Vancouver Was Awesome: The Fastest Man in the World, 1928-1932

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A Vancouver time travelogue brought to you by Past Tense.

Twenty year-old Percy Williams came out of nowhere to win gold medals for Canada in both the 100m and 200m sprints in the 1928 Amsterdam Olympics. He went on to break the world’s record at the inaugural British Empire Games in 1930 in Hamilton with a time of 10.3 seconds in the 100m dash, officially making him the fastest man alive.

Williams took up running in 1924 when he was a student at King Edward High School despite having a heart condition. At 5’6″ and 126 pounds, the sickly and slightly built teenager seemed an unlikely candidate for the top rank in any sport, but within a few years he was well known in BC for routinely winning track events throughout the province. On the world sports stage however, he was unknown and no one expected him to win a gold medal, let alone two, when he competed against the fastest runners in the world at Amsterdam.

Back in Vancouver, Williams received a hero’s welcome. He was driven through the streets and around Stanley Park to the cheers of 30,000 Vancouverites, including 2500 school children, and received kudos from the Premier, Mayor, and other officials.

Running with an injured leg in the 1932 Los Angeles games, Percy Williams failed to repeat his Olympic success and retired soon after. His world record held for eleven years, but Williams was hardly nonplussed when it was beaten. “Records are fine,” he once said, “but my aim was to beat the guy beside me.”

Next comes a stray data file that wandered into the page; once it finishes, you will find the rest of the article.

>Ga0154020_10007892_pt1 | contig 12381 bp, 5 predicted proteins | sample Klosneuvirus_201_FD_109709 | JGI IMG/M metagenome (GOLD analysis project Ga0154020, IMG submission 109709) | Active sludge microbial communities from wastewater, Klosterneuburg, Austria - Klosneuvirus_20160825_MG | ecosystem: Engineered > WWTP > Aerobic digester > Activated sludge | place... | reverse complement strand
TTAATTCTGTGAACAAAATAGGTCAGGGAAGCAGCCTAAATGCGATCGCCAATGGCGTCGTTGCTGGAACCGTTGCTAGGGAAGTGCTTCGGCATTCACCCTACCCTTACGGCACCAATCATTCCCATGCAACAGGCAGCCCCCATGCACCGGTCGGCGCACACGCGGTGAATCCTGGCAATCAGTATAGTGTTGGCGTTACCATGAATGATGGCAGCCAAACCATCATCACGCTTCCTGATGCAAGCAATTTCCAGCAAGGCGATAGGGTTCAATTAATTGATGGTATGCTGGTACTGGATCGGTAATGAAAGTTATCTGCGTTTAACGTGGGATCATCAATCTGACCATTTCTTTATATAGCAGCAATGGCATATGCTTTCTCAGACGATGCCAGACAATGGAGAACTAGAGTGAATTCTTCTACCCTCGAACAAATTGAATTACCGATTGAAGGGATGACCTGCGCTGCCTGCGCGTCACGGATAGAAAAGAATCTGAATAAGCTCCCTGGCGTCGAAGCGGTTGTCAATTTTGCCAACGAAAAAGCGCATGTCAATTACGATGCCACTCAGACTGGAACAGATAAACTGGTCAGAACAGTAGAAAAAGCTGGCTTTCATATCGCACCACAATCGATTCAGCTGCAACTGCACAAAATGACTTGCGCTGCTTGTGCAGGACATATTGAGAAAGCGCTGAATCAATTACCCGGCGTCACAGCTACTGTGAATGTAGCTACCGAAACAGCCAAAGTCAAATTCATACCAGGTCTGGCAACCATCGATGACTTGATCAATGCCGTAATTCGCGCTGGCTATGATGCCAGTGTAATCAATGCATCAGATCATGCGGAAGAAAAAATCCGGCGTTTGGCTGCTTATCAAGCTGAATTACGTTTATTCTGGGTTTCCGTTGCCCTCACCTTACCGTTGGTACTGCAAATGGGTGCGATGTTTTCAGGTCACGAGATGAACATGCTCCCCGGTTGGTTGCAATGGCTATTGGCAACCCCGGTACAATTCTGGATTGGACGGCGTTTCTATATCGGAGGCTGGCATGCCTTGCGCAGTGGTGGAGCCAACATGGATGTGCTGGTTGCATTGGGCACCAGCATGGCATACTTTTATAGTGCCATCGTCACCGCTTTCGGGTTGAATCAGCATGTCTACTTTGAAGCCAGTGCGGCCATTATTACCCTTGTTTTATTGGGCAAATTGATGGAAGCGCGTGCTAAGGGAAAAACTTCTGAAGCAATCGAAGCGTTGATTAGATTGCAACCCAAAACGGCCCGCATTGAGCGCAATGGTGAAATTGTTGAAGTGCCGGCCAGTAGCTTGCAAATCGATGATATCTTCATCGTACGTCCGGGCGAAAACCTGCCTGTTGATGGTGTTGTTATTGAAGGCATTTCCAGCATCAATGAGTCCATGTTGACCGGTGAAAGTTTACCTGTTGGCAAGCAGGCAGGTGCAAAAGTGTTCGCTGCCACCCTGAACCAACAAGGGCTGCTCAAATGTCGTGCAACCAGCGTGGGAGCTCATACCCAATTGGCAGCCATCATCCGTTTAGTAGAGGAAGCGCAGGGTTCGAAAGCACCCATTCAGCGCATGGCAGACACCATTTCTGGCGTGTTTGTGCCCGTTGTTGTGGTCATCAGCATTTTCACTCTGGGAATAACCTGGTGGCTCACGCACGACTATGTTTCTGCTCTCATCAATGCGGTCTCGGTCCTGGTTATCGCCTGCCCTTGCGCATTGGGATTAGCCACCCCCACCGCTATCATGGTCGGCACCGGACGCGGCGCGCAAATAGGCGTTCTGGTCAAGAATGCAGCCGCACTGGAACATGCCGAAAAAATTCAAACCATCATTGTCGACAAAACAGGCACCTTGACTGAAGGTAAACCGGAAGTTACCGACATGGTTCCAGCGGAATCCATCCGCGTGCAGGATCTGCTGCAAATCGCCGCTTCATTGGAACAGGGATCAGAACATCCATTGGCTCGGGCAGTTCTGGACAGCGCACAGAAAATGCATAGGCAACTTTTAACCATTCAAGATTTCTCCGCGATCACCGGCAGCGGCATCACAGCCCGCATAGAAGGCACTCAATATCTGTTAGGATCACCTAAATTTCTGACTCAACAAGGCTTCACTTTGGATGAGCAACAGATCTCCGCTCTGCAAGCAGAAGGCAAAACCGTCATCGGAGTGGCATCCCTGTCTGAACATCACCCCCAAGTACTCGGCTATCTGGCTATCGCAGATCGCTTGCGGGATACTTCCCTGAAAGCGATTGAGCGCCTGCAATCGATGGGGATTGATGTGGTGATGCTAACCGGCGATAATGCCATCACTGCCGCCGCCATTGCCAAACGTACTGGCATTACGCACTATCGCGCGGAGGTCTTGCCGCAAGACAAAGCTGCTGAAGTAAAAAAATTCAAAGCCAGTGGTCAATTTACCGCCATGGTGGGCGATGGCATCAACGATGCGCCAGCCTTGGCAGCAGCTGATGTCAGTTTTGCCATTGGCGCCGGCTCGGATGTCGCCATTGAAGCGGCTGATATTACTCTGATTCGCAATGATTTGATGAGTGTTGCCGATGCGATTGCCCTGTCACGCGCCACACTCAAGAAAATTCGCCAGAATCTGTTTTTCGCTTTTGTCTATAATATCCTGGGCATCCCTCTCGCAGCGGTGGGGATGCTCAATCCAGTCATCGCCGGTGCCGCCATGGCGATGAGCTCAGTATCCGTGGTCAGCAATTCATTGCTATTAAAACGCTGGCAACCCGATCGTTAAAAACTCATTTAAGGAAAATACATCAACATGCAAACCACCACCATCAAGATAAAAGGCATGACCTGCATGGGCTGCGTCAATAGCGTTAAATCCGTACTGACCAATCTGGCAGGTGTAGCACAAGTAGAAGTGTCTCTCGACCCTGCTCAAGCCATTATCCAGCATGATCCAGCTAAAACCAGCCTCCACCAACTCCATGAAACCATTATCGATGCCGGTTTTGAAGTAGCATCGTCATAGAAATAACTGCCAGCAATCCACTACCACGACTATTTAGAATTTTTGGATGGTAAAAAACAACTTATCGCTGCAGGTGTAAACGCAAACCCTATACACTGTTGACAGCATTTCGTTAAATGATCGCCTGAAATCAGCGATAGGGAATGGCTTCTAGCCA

Williams donated his two gold medals to the BC Sports Hall of Fame, both of which have since been stolen. He isn’t well remembered as far Canadian athletes go, which might not have been the case had his Olympic victory been in the dirty thirties instead of the roaring twenties, and possibly because of his reserved personality.

A quiet man who largely kept to himself, Williams worked as an insurance agent and avoided the public eye for most of the rest of his life. He suffered depression following a stroke and ended his own life in 1982 at the age of 74.

For more images and documents from Percy Williams’ life, see Samuel Hawley’s website.

Source: Toro Magazine

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